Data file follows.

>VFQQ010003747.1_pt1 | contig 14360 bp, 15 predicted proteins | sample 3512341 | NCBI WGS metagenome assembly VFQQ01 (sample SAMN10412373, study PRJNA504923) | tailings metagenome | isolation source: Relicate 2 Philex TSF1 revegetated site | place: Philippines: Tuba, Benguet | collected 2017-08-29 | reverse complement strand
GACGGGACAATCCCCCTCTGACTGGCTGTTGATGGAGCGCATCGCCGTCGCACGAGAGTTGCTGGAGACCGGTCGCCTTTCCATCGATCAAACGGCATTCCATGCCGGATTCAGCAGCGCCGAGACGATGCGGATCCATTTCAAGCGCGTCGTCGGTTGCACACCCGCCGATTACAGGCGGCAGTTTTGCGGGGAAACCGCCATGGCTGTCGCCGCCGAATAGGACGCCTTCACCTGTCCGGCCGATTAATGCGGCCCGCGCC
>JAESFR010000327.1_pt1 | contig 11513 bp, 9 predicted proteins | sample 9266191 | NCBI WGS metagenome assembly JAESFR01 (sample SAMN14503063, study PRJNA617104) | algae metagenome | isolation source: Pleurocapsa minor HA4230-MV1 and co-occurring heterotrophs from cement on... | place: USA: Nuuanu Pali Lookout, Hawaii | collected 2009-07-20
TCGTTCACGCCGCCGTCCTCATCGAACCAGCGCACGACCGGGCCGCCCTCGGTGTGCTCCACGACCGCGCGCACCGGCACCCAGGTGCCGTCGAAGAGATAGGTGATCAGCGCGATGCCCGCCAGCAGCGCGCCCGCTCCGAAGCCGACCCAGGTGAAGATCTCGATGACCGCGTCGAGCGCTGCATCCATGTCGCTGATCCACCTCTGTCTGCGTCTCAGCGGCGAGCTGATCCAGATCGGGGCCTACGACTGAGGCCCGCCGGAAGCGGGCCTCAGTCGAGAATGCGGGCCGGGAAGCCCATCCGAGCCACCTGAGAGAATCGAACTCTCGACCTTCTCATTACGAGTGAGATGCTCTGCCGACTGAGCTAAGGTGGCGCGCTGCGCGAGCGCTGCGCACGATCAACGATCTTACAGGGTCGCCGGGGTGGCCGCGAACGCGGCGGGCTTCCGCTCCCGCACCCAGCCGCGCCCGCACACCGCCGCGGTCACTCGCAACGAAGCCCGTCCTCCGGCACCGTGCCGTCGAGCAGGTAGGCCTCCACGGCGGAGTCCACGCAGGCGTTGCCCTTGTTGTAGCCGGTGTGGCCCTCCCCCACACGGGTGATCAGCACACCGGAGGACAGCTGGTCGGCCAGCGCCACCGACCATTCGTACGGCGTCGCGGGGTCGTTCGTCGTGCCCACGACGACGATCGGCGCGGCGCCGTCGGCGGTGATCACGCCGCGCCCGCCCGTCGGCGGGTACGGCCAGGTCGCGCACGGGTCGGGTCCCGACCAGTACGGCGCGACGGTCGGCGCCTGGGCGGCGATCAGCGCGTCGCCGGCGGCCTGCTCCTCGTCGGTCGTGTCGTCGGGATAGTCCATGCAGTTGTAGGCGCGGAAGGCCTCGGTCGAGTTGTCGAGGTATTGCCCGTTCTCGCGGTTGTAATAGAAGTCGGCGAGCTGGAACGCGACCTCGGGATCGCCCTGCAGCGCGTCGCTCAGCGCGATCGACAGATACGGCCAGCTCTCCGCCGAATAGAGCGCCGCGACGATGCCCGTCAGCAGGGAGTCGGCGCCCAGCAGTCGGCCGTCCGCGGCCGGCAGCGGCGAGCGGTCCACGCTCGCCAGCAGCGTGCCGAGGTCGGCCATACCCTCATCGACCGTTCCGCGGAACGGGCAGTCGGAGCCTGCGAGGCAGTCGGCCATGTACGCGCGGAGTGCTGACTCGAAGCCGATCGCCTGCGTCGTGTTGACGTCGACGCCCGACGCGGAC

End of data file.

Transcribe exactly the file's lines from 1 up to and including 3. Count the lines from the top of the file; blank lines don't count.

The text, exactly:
>VFQQ010003747.1_pt1 | contig 14360 bp, 15 predicted proteins | sample 3512341 | NCBI WGS metagenome assembly VFQQ01 (sample SAMN10412373, study PRJNA504923) | tailings metagenome | isolation source: Relicate 2 Philex TSF1 revegetated site | place: Philippines: Tuba, Benguet | collected 2017-08-29 | reverse complement strand
GACGGGACAATCCCCCTCTGACTGGCTGTTGATGGAGCGCATCGCCGTCGCACGAGAGTTGCTGGAGACCGGTCGCCTTTCCATCGATCAAACGGCATTCCATGCCGGATTCAGCAGCGCCGAGACGATGCGGATCCATTTCAAGCGCGTCGTCGGTTGCACACCCGCCGATTACAGGCGGCAGTTTTGCGGGGAAACCGCCATGGCTGTCGCCGCCGAATAGGACGCCTTCACCTGTCCGGCCGATTAATGCGGCCCGCGCC
>JAESFR010000327.1_pt1 | contig 11513 bp, 9 predicted proteins | sample 9266191 | NCBI WGS metagenome assembly JAESFR01 (sample SAMN14503063, study PRJNA617104) | algae metagenome | isolation source: Pleurocapsa minor HA4230-MV1 and co-occurring heterotrophs from cement on... | place: USA: Nuuanu Pali Lookout, Hawaii | collected 2009-07-20